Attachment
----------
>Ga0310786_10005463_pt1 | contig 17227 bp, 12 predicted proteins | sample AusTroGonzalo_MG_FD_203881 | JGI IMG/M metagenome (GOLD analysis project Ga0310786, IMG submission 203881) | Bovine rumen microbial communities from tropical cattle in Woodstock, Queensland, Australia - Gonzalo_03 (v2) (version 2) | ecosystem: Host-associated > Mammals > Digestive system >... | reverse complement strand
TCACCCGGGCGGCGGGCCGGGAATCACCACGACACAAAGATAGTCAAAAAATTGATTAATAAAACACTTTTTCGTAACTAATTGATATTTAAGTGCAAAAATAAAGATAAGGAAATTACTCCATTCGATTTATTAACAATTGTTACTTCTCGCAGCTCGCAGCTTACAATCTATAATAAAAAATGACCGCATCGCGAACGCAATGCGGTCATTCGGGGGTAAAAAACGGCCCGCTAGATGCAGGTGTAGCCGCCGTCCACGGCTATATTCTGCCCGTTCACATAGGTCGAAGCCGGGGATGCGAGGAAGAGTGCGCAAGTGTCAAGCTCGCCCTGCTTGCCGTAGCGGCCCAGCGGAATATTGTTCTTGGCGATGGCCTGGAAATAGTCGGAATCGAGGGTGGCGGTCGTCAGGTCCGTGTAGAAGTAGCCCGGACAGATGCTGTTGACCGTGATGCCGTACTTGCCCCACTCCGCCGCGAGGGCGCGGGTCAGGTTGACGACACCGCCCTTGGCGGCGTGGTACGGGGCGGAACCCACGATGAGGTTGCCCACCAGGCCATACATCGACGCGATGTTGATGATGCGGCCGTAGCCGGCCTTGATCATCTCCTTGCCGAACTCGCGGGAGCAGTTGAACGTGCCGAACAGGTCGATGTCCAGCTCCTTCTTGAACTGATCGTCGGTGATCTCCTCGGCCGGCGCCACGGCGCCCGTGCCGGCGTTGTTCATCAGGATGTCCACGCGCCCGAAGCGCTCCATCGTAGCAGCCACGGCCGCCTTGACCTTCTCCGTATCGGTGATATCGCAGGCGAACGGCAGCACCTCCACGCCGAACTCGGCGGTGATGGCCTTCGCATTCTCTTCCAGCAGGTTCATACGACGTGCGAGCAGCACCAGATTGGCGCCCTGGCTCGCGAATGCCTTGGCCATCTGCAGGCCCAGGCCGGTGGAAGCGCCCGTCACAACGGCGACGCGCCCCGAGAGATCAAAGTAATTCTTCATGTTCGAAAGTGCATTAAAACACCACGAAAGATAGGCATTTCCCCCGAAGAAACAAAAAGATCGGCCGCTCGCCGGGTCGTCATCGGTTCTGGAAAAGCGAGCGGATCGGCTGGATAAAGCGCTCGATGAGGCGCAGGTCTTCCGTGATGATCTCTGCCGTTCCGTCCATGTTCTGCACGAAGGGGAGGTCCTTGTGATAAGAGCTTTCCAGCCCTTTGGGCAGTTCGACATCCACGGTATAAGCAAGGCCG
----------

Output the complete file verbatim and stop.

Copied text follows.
>Ga0310786_10005463_pt1 | contig 17227 bp, 12 predicted proteins | sample AusTroGonzalo_MG_FD_203881 | JGI IMG/M metagenome (GOLD analysis project Ga0310786, IMG submission 203881) | Bovine rumen microbial communities from tropical cattle in Woodstock, Queensland, Australia - Gonzalo_03 (v2) (version 2) | ecosystem: Host-associated > Mammals > Digestive system >... | reverse complement strand
TCACCCGGGCGGCGGGCCGGGAATCACCACGACACAAAGATAGTCAAAAAATTGATTAATAAAACACTTTTTCGTAACTAATTGATATTTAAGTGCAAAAATAAAGATAAGGAAATTACTCCATTCGATTTATTAACAATTGTTACTTCTCGCAGCTCGCAGCTTACAATCTATAATAAAAAATGACCGCATCGCGAACGCAATGCGGTCATTCGGGGGTAAAAAACGGCCCGCTAGATGCAGGTGTAGCCGCCGTCCACGGCTATATTCTGCCCGTTCACATAGGTCGAAGCCGGGGATGCGAGGAAGAGTGCGCAAGTGTCAAGCTCGCCCTGCTTGCCGTAGCGGCCCAGCGGAATATTGTTCTTGGCGATGGCCTGGAAATAGTCGGAATCGAGGGTGGCGGTCGTCAGGTCCGTGTAGAAGTAGCCCGGACAGATGCTGTTGACCGTGATGCCGTACTTGCCCCACTCCGCCGCGAGGGCGCGGGTCAGGTTGACGACACCGCCCTTGGCGGCGTGGTACGGGGCGGAACCCACGATGAGGTTGCCCACCAGGCCATACATCGACGCGATGTTGATGATGCGGCCGTAGCCGGCCTTGATCATCTCCTTGCCGAACTCGCGGGAGCAGTTGAACGTGCCGAACAGGTCGATGTCCAGCTCCTTCTTGAACTGATCGTCGGTGATCTCCTCGGCCGGCGCCACGGCGCCCGTGCCGGCGTTGTTCATCAGGATGTCCACGCGCCCGAAGCGCTCCATCGTAGCAGCCACGGCCGCCTTGACCTTCTCCGTATCGGTGATATCGCAGGCGAACGGCAGCACCTCCACGCCGAACTCGGCGGTGATGGCCTTCGCATTCTCTTCCAGCAGGTTCATACGACGTGCGAGCAGCACCAGATTGGCGCCCTGGCTCGCGAATGCCTTGGCCATCTGCAGGCCCAGGCCGGTGGAAGCGCCCGTCACAACGGCGACGCGCCCCGAGAGATCAAAGTAATTCTTCATGTTCGAAAGTGCATTAAAACACCACGAAAGATAGGCATTTCCCCCGAAGAAACAAAAAGATCGGCCGCTCGCCGGGTCGTCATCGGTTCTGGAAAAGCGAGCGGATCGGCTGGATAAAGCGCTCGATGAGGCGCAGGTCTTCCGTGATGATCTCTGCCGTTCCGTCCATGTTCTGCACGAAGGGGAGGTCCTTGTGATAAGAGCTTTCCAGCCCTTTGGGCAGTTCGACATCCACGGTATAAGCAAGGCCG